State Department Briefing by Mark C. Toner, March 21, 2011

Washington, D.C.–(ENEWSPF)–March 21, 2011.  

Index for Today’s Briefing
    • March 19 Constitutional Referendum
    • Secretary Clinton Calls Regarding Libya
    • U.S. Continues to Maintain Contact with Libyan Opposition
    • UNSCR 1973
    • No Fly Zone
    • Colonel Qadhafi and Associates Need to Step Down Having Turned Weapons Against Their Own People/Need to be Held Accountable
    • Arab Support/ Motivating Factor in Passing UNSCR 1973
    • U.S. Monitoring the Situation Closely
    • There Needs to Be an Open and Transparent Process in Place that Addresses the Legitimate Concerns of all Yemeni People
    • U.S. Calls On All Sides to Refrain From Violence
    • Potassium Iodide Tablets/ Should Only Be Consumed After Specific Instructions From the U.S. Government
    • U.S. Working with the Japanese authorities to Confirm That Death
    • Resignation of Ambassador Pascual
    • U.S. Deeply Troubled By the Letter Bangladesh Bank sent to Grameen Bank Concerning the Status of Dr. Yunus as Managing Directorof Grameen Bank / We Continue to Monitor the Situation Closely
    • Condemn Violence in Syria
    • U.S. Calls on the Syrian Government to Exercise Restraint and Refrain from Violence Against Peaceful Protestors
    • Elections Were Largely Peaceful / Tabulation Process is Underway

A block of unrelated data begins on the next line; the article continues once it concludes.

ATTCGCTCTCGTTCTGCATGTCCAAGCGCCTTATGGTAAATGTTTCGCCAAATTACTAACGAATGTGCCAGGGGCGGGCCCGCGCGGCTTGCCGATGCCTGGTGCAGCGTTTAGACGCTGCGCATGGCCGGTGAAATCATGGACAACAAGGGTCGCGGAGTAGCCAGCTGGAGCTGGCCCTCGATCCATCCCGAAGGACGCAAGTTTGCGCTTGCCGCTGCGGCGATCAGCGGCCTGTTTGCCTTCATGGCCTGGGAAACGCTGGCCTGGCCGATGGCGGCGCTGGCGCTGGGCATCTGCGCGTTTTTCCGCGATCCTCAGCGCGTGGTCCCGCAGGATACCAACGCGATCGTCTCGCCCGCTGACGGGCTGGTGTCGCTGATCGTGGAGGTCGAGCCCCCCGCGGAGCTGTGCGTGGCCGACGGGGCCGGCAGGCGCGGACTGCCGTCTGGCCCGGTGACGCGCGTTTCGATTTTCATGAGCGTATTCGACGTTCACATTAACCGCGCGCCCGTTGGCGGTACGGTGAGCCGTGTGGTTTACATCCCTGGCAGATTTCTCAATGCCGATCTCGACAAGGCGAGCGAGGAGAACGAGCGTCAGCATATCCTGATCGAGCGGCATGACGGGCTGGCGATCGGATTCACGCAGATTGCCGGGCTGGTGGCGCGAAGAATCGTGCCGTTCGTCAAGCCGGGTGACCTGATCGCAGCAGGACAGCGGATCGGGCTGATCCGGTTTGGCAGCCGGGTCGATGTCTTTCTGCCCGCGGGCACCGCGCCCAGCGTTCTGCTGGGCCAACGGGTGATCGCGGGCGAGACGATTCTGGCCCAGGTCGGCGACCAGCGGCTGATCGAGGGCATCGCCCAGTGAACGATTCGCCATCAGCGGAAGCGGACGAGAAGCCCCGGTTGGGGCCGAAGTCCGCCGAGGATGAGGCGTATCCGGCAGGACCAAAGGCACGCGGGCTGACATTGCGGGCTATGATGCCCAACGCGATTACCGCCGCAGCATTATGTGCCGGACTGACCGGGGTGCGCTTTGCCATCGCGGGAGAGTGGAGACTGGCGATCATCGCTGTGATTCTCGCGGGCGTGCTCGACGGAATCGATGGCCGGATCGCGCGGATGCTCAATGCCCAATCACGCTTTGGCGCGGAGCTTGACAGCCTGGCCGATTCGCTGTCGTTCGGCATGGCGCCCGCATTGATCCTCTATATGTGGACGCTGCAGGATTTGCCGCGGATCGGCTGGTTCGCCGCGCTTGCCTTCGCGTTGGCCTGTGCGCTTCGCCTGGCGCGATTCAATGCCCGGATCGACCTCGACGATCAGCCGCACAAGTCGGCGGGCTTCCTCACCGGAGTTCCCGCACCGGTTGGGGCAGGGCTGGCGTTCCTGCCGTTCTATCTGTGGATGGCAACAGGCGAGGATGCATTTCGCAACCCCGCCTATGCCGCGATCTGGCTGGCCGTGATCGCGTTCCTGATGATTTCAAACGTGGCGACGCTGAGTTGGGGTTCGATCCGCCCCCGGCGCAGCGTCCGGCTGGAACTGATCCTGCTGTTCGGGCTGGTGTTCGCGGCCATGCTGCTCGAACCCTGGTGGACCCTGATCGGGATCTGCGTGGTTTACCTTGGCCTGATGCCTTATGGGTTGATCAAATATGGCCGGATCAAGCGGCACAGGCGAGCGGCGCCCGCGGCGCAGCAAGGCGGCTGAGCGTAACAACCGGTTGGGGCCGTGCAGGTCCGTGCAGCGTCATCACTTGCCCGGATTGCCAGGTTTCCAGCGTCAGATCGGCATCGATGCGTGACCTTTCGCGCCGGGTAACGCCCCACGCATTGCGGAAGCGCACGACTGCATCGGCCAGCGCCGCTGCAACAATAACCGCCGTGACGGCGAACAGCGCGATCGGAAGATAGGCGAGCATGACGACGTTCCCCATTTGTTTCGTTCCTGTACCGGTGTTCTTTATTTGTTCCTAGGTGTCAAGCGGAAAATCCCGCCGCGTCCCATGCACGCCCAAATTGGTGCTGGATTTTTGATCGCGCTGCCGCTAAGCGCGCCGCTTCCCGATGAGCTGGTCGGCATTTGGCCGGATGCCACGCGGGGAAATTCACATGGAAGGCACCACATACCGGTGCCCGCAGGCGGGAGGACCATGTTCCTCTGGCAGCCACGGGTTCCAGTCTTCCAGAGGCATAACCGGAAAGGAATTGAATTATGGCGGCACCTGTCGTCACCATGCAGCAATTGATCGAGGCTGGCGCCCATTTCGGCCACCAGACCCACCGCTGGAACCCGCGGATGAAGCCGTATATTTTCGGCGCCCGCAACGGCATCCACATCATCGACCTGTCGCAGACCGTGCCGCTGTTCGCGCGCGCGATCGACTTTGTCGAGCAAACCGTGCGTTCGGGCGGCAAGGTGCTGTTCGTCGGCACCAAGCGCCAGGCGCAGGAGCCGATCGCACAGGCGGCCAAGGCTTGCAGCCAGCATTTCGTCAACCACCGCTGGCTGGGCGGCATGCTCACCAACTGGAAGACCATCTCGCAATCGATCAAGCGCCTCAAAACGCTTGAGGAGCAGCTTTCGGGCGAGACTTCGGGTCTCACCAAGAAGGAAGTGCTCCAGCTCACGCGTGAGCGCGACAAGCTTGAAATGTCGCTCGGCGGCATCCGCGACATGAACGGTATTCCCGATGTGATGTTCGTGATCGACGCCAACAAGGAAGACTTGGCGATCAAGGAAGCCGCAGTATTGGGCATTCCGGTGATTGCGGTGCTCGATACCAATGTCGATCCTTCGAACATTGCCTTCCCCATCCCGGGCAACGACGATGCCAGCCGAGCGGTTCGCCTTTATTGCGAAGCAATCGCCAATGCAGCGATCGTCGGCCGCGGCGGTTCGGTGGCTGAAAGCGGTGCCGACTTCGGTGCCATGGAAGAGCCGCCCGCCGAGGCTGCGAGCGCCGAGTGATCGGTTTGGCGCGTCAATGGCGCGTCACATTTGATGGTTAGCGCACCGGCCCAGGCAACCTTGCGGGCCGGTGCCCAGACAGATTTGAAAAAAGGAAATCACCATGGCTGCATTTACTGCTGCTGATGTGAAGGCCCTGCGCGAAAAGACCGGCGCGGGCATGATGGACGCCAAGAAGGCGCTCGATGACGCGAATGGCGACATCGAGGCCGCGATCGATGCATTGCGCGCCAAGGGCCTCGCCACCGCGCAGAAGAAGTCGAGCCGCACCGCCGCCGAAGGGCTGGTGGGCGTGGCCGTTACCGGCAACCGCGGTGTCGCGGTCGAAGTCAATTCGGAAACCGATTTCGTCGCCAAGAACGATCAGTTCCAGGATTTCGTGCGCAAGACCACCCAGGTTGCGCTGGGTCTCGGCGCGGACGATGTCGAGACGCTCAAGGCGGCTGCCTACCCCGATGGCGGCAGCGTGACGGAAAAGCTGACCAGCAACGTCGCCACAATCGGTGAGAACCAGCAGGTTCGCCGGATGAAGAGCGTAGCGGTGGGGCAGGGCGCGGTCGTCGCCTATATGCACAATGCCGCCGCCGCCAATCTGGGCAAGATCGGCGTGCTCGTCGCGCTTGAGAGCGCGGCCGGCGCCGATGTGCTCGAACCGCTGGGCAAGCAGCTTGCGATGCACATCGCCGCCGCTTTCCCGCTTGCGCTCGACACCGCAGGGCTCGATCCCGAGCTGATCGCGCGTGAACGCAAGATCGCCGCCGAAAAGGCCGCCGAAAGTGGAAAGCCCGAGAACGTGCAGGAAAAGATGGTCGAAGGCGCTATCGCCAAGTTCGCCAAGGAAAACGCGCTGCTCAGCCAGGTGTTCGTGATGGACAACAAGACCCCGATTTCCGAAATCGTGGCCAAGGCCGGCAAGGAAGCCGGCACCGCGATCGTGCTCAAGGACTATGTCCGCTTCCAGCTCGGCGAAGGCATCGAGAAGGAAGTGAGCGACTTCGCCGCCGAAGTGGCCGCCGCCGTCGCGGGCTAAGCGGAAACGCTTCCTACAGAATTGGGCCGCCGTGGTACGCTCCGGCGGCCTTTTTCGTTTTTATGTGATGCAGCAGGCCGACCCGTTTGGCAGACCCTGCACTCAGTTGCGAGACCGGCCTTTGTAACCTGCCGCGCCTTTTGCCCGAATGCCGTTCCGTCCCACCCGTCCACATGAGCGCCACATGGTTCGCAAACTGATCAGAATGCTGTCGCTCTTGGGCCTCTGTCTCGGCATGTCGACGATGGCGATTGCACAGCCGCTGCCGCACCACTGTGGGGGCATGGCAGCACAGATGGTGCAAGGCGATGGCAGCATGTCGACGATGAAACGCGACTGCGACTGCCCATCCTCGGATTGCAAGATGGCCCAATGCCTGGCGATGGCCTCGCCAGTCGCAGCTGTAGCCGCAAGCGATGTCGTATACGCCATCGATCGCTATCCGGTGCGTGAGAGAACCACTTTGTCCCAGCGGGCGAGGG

1:50 p.m. EDT

MR. TONER: Look, I have nothing to announce at the top, so – nobody has —

QUESTION: Can we – may I ask you, just very quickly, before we get – everyone gets into Libya, just what –

MR. TONER: You think?

QUESTION: As far as I can tell – and I don’t know, because I was gone all weekend – I don’t know for sure, but I don’t think that there’s been any reaction to the Egyptian referendum. Does the United States have anything to do –

MR. TONER: We did – I know National Security Advisor Donilon spoke to it a little bit yesterday in Brazil, but we’re obviously – we applaud the March 19th referendum. Egyptians took an important step towards realizing the aspirations of the January 25th revolution. According to preliminary results, about 40 percent of Egypt’s eligible voters participated, and the constitutional referendum passed with 77 percent of the vote. And certainly, the sight of Egyptians coming forward in unprecedented numbers to peacefully exercise their newly won freedoms is cause for great optimism, will continue to – and will provide a foundation for further progress as the Egyptians continue to build on their democratic future.

QUESTION: Does the United States not have any misgivings about the fact that the amendments that were voted on were crafted by a secretive 10-member panel with no women and no significant opposition figures?

MR. TONER: Well – but what’s important to focus on is the substance of the referendum – the reforms, rather. Candidates will now have three ways to get on the presidential ballot, that the president can now only serve two four-year terms, the president’s now obligated to appoint at least one vice president, and the judiciary’s return to active supervision of elections.

These are positive trends. I note your question and some of these misgivings. Certainly, Egypt’s under tremendous pressure right now as they move towards elections, and we feel that this is progress.